Presenter: Liza Palmer
What no one tells you about writing, is how isolating it is. We need a tribe. We need fellow writers. But how? And when we do finally build a community, what then? In this session, Liza Palmer offers tips and insights into how to build a community and, once it's built, how to keep the space safe and productive for everyone involved.
Presenter: Mary Robinette Kowal
When people converse, they do so with more than just words. Body language, tone of voice, and societal context all play a role in understanding what a person really means. In this workshop, we'll use in-class exercises to explore how to get the most out of dialog when you are confined to text on the page.
Presenter: Sarah Wendell
Being an author means being an entrepreneur, running a business with a creative base, marketing, publicity, and administrative demands as well. There's been an increase in the number of virtual assistants for authors, which offers a great opportunity to help an author become more organized and effective. In this workshop, we'll talk about how to evaluate virtual assistants and identify tasks you'd like to outsource. We'll share tips and tricks to managing an effective relationship, and discuss how to avoid common problems. The end goal: a more relaxed, organized, and effective creative entrepreneur.
Join our agent/author pairs for a discussion about the ins and outs of the agent/author relationship.
Presenter: Susanna Kearsley
Nearly every work of fiction has a romance in it somewhere. Whether the romantic element takes front-stage-centre or hides in the shadows offstage, we’ll look at techniques that avoid clichés, deepen the themes in your writing, and help make your love stories memorable.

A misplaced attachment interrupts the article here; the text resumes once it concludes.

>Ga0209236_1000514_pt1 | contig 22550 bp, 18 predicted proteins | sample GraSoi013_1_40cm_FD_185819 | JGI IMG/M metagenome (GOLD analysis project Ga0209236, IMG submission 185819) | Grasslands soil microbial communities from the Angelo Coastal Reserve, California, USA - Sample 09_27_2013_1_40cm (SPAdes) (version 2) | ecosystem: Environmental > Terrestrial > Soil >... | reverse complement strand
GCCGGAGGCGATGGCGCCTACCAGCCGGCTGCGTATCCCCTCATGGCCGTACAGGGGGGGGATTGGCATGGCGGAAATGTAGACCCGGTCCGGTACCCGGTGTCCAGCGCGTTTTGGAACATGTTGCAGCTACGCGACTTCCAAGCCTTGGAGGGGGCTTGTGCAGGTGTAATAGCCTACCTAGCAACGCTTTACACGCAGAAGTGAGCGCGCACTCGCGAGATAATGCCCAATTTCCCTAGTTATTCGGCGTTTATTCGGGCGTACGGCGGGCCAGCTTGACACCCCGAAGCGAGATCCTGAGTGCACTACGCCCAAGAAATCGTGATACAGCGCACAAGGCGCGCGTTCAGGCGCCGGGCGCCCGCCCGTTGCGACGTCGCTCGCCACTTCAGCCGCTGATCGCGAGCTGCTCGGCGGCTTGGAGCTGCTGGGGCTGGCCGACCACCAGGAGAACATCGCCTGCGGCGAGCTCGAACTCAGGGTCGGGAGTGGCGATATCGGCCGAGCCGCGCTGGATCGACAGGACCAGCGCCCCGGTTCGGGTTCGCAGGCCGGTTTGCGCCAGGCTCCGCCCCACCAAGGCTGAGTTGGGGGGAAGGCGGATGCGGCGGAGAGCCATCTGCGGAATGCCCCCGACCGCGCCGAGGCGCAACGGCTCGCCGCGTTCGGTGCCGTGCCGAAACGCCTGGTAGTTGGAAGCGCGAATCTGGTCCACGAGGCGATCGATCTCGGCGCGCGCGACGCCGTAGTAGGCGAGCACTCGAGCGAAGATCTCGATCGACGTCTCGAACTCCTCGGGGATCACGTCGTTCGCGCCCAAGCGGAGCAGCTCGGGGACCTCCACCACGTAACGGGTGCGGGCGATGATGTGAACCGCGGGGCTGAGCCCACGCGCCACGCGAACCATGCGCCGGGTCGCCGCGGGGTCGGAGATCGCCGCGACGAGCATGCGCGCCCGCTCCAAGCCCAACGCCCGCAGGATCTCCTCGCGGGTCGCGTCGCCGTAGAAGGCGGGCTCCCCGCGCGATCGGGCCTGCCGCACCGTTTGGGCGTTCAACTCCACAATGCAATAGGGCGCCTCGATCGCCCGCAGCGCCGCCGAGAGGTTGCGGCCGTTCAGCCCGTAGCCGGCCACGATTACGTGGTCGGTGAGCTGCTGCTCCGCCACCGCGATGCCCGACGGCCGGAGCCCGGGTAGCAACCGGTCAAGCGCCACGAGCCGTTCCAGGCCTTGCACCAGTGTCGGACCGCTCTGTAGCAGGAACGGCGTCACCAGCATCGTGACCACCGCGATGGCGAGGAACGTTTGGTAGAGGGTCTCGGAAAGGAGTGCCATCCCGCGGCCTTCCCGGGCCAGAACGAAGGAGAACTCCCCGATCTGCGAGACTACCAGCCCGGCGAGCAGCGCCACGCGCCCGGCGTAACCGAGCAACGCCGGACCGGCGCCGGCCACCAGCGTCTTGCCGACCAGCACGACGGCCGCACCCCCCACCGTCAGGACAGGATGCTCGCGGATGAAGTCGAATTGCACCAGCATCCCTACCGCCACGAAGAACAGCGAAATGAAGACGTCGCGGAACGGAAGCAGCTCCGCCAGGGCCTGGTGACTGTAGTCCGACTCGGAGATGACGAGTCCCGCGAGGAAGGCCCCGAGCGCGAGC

Presenter: Jack Whyte
Join Jack Whyte for this session on the challenges and requirements of writing series. This session will examine different kinds of series such as disconnected stories featuring the same protagonist, chronological longer series featuring one ongoing overall story arc, and shorter ones like trilogies.
Presenter: Peter Darbyshire
Voice is the most important part of any book. Do you write with the fallen angel lyricism of Raymond Chandler’s detectives? The storytelling magic of Annie Proulx? The pop culture playfulness of Cory Doctorow? Voice tells us what we need to know about the world of the book, who the characters are and what they want. Voice tells us what’s important to the writer — and that tells us what’s important to the reader. The hardest part of learning to write is finding your voice, but once you have it you’ve arrived. Let’s find your voice together.
Presenter: Simon Clews
Still can’t get a publisher to bite? What do they know?! Have you thought about going it alone? Self publishing is now a serious option for writers to consider and light years from what used to be disparagingly referred to as ‘vanity publishing.’ Self publishing is now an acceptable way for the writer to take control of their own work and to interacting a much more direct way with their readership. This workshop aims to teach you how to make your mark in this flourishing sector.
Presenter: Vicki Pettersson
No two writers’ paths unfold identically, but every published author finds a way to address goal-setting, time management, and the resolve to get to the writer’s chair daily. Join bestselling author Vicki Pettersson for tips, tricks, and hacks to help first-time authors beat the mind games that stand in the way of publication.
Presenter: Gail Sattler
Learn how to settle into the heads of your characters, get focused, and stay focused. Handle troublesome issues as headhopping, perspective, interpretation of other characters' thoughts who are not the POV character, how to know when you’re slipping into omniscient, and how to make a transition from one character's POV to another.
Presenter: Steven Galloway
Fiction is an artifice; it is the practice of making things which are not true seem true. A story uses a set of constructs and structures to place a reader inside of this. In this session we will examine the component structures of fiction and how a writer uses them to tell a story. We will look at each of the elements of theme, narrative, action, image, language and time in detail, examine how they work, how they can be used, and what purpose they serve in the creation of story. We'll think about how people read fiction, and how these artificial elements contribute to suspension of disbelief. What is the job of the writer in a communicative text? How do we let people use our work to have an imaginative experience? By considering these elements and thinking about how we each as writers use and prioritize them, we can better understand our craft and how we structure our stories.